ESMO 2018: STAMPEDE - Effects of Abiraterone Acetate plus Prednisone/Prednisolone in High and Low Risk Metastatic Hormone Sensitive Prostate Cancer

Munich, Germany ( Dr. Hoyle, on behalf of the STAMPEDE clinical trial group, presented the data on the effects of abiraterone acetate (AA) plus prednisone/prednisolone (P) [AAP] in high and low risk metastatic hormone sensitive prostate cancer (mHSPC). This is a very important presentation with significant clinical implications.

As background, in 2017, both STAMPEDE (abiraterone) and LATITUDE reported on the efficacy of AAP + ADT (androgen deprivation therapy) for mHSPC, demonstrating a significant survival benefit with the addition of AAP upfront at the time of diagnosis. This followed on the heels of CHAARTED data, which demonstrated survival benefit with the addition of 6 cycles of docetaxel with ADT in a similar patient population.

However, in the follow-up of those studies, some important distinctions were made:

  1. CHAARTED – there was an implication in the data that suggested that patients with “high volume” disease (visceral metastases or >=4 bone metastases) yielded more benefit than patients with “low volume” disease
  2. LATITUDE and STAMPEDE assessed two slightly different cohorts
            - LATITUDE was limited to cM1 patients (1199 patients included, HR 0.62)
            - STAMPEDE included cM0 and cM1 patients (1917 patients, HR 0.63)

Dr. Hoyle notes that when the STAMPEDE population is broken down into cM1 and cM0 populations, the following is noted:
  • cM1 population:  1002 patients, HR 0.61 – similar to LATITUDE
  • cM0 population:  915 patients, HR 0.75 (not clinically significant due to wider confidence interval). This suggests benefit, but perhaps not enough events
  1. The concept of “high risk” and “high volume” disease
- LATITUDE “high risk” included 2 of 3 high-risk features – Gleason 8-10, >= 3 bone mets, visceral metastases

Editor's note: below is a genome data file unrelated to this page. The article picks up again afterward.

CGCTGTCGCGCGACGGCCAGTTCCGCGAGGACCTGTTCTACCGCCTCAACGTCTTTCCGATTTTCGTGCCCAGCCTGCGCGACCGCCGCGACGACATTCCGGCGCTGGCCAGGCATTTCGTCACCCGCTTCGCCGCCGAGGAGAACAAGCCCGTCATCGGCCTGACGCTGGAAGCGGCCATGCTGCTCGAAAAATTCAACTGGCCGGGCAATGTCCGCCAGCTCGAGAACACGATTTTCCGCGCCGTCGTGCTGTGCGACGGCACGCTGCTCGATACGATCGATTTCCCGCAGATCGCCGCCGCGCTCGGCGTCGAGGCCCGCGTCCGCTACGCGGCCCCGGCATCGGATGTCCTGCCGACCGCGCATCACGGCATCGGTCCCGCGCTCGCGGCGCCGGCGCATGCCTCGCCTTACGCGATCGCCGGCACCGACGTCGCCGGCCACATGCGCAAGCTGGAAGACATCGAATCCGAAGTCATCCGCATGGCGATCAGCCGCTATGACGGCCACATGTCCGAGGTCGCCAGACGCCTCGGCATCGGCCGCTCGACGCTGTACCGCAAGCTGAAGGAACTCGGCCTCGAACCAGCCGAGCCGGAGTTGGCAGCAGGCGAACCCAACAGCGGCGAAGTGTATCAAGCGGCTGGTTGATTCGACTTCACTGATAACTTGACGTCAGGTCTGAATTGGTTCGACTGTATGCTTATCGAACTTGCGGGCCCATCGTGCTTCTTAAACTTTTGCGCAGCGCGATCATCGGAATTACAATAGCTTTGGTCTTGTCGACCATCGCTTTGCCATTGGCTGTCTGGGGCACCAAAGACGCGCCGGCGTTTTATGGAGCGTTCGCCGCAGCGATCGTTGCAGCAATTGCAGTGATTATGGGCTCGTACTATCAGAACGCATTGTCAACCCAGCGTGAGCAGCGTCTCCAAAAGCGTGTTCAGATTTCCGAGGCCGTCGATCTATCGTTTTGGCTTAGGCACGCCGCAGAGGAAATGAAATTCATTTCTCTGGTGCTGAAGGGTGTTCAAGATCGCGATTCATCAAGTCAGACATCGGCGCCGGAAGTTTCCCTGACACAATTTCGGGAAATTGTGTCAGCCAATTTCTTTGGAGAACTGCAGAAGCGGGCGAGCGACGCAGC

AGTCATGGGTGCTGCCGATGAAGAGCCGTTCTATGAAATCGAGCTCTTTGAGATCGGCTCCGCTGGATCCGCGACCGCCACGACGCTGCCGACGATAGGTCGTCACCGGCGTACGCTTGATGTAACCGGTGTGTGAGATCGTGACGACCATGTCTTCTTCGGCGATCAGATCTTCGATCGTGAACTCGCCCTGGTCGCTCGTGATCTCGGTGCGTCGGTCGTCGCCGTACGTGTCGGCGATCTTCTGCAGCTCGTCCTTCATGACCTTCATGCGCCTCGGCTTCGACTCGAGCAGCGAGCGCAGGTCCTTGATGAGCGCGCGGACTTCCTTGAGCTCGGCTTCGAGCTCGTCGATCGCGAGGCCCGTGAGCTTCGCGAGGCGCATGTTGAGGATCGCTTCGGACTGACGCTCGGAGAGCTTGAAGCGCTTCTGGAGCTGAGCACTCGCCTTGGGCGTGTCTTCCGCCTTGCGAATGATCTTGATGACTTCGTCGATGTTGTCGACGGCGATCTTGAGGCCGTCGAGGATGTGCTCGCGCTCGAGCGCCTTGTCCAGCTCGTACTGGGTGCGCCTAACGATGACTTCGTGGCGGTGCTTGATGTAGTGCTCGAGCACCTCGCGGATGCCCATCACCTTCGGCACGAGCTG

- CHAARTED “high volume” based purely on disease burden - visceral metastases or >=4 bone metastases
- Which should be used? Does it matter?

The aim of this study was to assess whether AAP benefited “low risk” mHNPC. To do so, the authors retrospectively stratified the cM1 STAMPEDE patients into low/high risk (blinded to treatment arm) – primarily using LATITUDE criteria, but a secondary analysis was done using CHAARTED criteria.

The following demonstrates the breakdown of the 1002 patients with cM1 disease. Only patients from the UK were included so bone imaging could be assessed. After all exclusions applied, they ended up with 452 patients in the standard of care ADT arm and 449 patients in the SOC+AAP arm. 

First, they compared how many patients fit the LATITUDE and CHAARTED definitions. While 52.5% met LATITUDE high-risk and 55.4% met CHHARTED “high-volume” defintions, the following table demonstrates that the overlap is not perfect – 18.2% of patients would be classified differently based on the two different criteria!

UroToday ESMO2018 STAMPEDEa2

This highlights the importance of coming up with a standard definition for future studies.

He then delved into patient characteristics. Median follow-up now was 41.5 months. The demographics were as expected, and patients were evenly matched between groups. As expected, patients with high-risk disease had higher Gleason score, higher PSA and higher primary tumor stage.

UroToday ESMO2018 STAMPEDEa3

The following are the key outcomes based on LATITUDE risk stratification:
  1. When looking at survival outcomes, there was no difference in any survival outcome regardless of risk stratification. All favored AAP+ADT.

            - Overall survival: